In recent years, advances in low-kV SEM imaging have resulted in new capabilities and applications. Improvements in spatial resolution supplement the advantages of low kV imaging, which include the ability to see surface information from both topography and material contrast perspectives, image nonconductive, and beam sensitive materials. In this discussion, Dr. Iwona Jóźwik will describe and explain the principles of low kV imaging and highlight various contrast mechanisms to study III–V semiconductors and electronic materials. The strong contrast mechanisms observed with the Gemini column provide the clear ability to distinguish dopant types (p or n type) and density variations in III–V semiconductor devices and quantum wells. Insights into identifying and understanding artifacts and damage from different sample preparation methods will also be presented.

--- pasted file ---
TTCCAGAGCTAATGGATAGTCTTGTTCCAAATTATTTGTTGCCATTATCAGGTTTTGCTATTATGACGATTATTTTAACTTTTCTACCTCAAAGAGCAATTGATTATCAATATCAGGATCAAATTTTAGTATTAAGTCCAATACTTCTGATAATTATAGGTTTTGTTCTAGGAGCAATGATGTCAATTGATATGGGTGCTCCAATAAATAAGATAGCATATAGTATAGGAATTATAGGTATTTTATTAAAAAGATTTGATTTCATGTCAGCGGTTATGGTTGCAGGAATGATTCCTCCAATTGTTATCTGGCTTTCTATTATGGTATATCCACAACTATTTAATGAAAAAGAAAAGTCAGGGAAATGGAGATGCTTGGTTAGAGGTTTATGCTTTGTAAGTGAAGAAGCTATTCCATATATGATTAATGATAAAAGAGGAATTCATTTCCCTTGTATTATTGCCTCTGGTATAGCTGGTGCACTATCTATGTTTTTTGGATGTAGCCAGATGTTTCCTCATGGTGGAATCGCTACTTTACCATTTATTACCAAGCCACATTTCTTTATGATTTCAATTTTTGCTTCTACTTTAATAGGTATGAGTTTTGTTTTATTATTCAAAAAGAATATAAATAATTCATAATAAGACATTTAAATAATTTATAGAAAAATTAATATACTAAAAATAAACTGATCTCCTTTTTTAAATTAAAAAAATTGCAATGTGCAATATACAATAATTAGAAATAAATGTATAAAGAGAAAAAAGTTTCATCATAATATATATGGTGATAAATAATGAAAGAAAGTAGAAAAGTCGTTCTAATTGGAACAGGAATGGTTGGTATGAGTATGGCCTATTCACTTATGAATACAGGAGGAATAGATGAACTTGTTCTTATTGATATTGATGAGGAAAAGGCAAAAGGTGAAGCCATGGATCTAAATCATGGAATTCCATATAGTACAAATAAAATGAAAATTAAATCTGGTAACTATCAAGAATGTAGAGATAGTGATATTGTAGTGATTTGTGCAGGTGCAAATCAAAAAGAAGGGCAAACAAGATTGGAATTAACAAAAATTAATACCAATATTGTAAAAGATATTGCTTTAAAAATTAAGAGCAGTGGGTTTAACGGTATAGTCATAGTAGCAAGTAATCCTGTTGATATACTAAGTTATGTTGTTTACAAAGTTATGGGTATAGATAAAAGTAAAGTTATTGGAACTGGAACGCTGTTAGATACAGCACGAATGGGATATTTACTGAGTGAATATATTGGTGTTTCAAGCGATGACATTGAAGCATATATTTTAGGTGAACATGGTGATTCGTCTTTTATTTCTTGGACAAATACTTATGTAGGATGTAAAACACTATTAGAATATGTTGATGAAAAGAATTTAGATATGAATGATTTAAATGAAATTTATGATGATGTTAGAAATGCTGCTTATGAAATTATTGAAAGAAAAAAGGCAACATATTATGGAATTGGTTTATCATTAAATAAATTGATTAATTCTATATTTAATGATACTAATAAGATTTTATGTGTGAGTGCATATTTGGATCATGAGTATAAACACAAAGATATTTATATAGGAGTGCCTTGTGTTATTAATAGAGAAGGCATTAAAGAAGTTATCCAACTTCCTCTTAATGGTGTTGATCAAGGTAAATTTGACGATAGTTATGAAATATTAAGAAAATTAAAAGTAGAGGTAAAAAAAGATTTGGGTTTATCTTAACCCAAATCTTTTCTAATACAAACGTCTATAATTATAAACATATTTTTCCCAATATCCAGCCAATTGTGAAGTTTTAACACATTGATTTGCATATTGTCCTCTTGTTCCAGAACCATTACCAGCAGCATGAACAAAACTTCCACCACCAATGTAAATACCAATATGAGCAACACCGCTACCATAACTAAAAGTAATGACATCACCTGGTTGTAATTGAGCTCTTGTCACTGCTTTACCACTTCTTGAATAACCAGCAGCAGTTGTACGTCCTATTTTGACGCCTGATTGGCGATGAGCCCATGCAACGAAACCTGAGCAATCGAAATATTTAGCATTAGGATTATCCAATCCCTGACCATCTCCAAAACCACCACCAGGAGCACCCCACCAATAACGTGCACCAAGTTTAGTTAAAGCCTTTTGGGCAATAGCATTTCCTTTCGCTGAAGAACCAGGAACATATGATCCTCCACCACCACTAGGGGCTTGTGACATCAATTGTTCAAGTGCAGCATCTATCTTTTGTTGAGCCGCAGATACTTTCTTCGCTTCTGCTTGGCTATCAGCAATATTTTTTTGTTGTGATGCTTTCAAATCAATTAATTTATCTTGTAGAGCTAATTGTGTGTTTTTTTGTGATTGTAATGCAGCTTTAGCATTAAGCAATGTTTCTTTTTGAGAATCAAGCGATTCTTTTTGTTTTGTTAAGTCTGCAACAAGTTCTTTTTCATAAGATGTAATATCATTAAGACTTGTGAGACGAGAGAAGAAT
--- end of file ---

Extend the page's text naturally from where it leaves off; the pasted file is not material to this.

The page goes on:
Key Learning Objectives
- Understand the advantages of low kV SEM for surface sensitive imaging.
- Learn about contrast mechanisms with SE and BSE signals at low kV to differentiate various materials in heterostructures and study the dopant type and distribution.
- Identify artifacts and damage from various sample preparation methods.